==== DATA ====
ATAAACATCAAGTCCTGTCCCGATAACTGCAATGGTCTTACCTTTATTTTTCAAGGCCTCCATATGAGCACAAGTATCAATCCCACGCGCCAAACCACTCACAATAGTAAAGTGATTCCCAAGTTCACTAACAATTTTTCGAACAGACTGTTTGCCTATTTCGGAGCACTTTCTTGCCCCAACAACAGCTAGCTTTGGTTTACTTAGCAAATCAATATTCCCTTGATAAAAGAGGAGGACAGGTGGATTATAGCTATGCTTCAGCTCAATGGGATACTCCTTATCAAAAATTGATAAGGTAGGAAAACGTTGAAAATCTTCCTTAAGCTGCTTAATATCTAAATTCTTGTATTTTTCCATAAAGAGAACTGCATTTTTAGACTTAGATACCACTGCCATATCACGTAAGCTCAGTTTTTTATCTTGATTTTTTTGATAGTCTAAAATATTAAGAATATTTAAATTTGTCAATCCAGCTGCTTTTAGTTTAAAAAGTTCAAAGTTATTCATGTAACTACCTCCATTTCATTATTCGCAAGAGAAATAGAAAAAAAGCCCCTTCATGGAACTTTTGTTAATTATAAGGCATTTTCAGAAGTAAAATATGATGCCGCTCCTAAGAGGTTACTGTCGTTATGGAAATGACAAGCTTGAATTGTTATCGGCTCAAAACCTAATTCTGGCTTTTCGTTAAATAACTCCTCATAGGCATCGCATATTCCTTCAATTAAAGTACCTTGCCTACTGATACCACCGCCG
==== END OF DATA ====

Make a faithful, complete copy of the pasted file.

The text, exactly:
ATAAACATCAAGTCCTGTCCCGATAACTGCAATGGTCTTACCTTTATTTTTCAAGGCCTCCATATGAGCACAAGTATCAATCCCACGCGCCAAACCACTCACAATAGTAAAGTGATTCCCAAGTTCACTAACAATTTTTCGAACAGACTGTTTGCCTATTTCGGAGCACTTTCTTGCCCCAACAACAGCTAGCTTTGGTTTACTTAGCAAATCAATATTCCCTTGATAAAAGAGGAGGACAGGTGGATTATAGCTATGCTTCAGCTCAATGGGATACTCCTTATCAAAAATTGATAAGGTAGGAAAACGTTGAAAATCTTCCTTAAGCTGCTTAATATCTAAATTCTTGTATTTTTCCATAAAGAGAACTGCATTTTTAGACTTAGATACCACTGCCATATCACGTAAGCTCAGTTTTTTATCTTGATTTTTTTGATAGTCTAAAATATTAAGAATATTTAAATTTGTCAATCCAGCTGCTTTTAGTTTAAAAAGTTCAAAGTTATTCATGTAACTACCTCCATTTCATTATTCGCAAGAGAAATAGAAAAAAAGCCCCTTCATGGAACTTTTGTTAATTATAAGGCATTTTCAGAAGTAAAATATGATGCCGCTCCTAAGAGGTTACTGTCGTTATGGAAATGACAAGCTTGAATTGTTATCGGCTCAAAACCTAATTCTGGCTTTTCGTTAAATAACTCCTCATAGGCATCGCATATTCCTTCAATTAAAGTACCTTGCCTACTGATACCACCGCCG